The heat source for the penetrators is nuclear reactor 23 as shown in FIG. 2. The nuclear reactor is of the compact type such as developed for space propulsion. One form of suitable reactor is shown in U.S. Pat. No. 3,693,731. As shown in the referenced patent, the heat energy generated in the reactor is transferred to the rock melting and fracturing penetrators by a liquid metal heat exchanger 25 and heat pipes 27.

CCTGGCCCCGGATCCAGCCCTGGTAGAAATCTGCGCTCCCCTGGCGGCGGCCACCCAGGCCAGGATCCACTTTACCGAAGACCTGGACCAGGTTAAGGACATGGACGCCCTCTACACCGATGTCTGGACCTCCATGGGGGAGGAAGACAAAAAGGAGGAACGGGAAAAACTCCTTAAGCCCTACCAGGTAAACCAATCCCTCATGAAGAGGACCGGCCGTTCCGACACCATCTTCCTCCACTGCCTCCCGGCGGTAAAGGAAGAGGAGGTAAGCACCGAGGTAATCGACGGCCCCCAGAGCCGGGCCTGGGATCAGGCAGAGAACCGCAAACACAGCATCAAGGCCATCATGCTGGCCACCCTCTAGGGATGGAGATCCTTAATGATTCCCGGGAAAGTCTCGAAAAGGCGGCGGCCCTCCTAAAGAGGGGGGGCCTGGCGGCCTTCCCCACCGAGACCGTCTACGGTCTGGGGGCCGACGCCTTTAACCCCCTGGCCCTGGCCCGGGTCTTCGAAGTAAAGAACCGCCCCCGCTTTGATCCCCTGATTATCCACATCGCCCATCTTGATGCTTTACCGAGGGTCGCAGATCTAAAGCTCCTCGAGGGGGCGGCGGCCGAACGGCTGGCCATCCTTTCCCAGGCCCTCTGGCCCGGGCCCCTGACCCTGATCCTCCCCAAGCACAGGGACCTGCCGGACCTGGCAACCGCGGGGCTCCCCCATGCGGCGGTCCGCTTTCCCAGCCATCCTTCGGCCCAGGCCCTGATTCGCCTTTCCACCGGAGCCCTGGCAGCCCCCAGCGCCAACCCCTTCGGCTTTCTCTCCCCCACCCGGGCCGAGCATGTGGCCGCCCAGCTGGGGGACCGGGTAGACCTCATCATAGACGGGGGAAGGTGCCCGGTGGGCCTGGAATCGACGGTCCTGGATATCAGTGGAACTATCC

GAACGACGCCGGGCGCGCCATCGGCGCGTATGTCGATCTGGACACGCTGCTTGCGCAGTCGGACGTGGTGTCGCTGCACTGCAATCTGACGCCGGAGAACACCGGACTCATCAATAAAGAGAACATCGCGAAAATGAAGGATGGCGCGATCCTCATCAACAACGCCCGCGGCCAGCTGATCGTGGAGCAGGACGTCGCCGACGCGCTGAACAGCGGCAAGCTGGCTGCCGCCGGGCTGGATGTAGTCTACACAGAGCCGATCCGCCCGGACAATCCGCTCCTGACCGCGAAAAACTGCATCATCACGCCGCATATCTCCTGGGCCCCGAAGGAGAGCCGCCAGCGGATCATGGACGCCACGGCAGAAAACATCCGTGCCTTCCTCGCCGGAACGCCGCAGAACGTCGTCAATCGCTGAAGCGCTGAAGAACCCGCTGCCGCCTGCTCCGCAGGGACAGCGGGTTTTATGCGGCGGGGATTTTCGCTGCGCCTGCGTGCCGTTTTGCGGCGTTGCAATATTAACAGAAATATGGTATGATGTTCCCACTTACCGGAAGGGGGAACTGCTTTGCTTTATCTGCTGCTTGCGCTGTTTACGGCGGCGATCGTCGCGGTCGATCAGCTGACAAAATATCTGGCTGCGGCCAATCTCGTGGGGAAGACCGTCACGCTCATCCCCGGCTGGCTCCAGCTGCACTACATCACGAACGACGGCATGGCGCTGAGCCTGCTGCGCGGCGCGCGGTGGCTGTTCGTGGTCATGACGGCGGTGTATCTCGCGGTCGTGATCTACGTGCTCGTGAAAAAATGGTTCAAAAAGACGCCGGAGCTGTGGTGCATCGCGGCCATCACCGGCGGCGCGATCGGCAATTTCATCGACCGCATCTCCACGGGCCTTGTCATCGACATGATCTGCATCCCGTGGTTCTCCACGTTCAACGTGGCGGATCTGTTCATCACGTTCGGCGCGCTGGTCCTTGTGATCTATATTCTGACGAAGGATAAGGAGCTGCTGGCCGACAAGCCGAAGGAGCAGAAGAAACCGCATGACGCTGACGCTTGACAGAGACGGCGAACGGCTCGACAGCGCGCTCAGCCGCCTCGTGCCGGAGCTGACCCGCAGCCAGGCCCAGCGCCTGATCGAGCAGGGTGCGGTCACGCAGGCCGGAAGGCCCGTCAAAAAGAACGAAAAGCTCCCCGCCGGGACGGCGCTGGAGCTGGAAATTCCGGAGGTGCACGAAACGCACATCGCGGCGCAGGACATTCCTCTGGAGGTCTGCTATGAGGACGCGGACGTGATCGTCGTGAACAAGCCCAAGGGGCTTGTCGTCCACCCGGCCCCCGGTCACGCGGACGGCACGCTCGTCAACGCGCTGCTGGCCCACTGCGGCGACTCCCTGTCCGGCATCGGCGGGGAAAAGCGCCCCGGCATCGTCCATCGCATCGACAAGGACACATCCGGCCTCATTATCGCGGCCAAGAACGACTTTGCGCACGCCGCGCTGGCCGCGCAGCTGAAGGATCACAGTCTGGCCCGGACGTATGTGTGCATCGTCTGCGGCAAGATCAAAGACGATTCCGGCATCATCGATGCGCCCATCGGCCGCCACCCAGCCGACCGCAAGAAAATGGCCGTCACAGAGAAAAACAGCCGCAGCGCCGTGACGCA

The thermal power requirements for any desired size nuclear system tunneling machine are determined in accordance with well known heat transfer and nuclear reactor design data. The melting temperature of basalt is about 1420°K and of tuff, it is about 1470°K. The ambient temperature of the rock is assumed to be about 290°K. To assure fluidity of the melt necessary to form the tunnel liner, the rock is heated to an average melt temperature of 1570°K. The glass liner thickness needed to provide safe interim support depends on the integrity of the earth in which the tunnel is being constructed. Considerations of liner thickness may include such variables as overburden pressure, type of ground, water flow, geologic consistency and tendency to swell. Due to these imponderables, tunnel designers have used empirical rules which have proved to be safe and practical. According to one such rule, the permanent concrete lining should have a thickness equal to approximately 8 percent of tunnel diameter. From a comparison of glass or solid rock lava strength in compression to that of concrete, it is deduced that interim adequate tunnel support is afforded by a glass liner thickness equal to 4 percent of tunnel diameter in unfavorable ground and 2 percent of tunnel diameter in rock of favorable quality. Typical values of the heat of fusion in joules per kilogram of rock is 418 × 103 and the specific heat is 1000 joules per kilogram-kelvin. From this data and allowing about 40 percent loss of heat, not available for rock melting, and selecting an advance boring rate of about 1.5 metre per hour, calculations show that a nuclear reactor power output capability of 25 MW is more than adequate for any earth material to be encountered for a tunnel of 7.3 metre diameter. The energy requirement for other size tunnels can be readily extrapolated.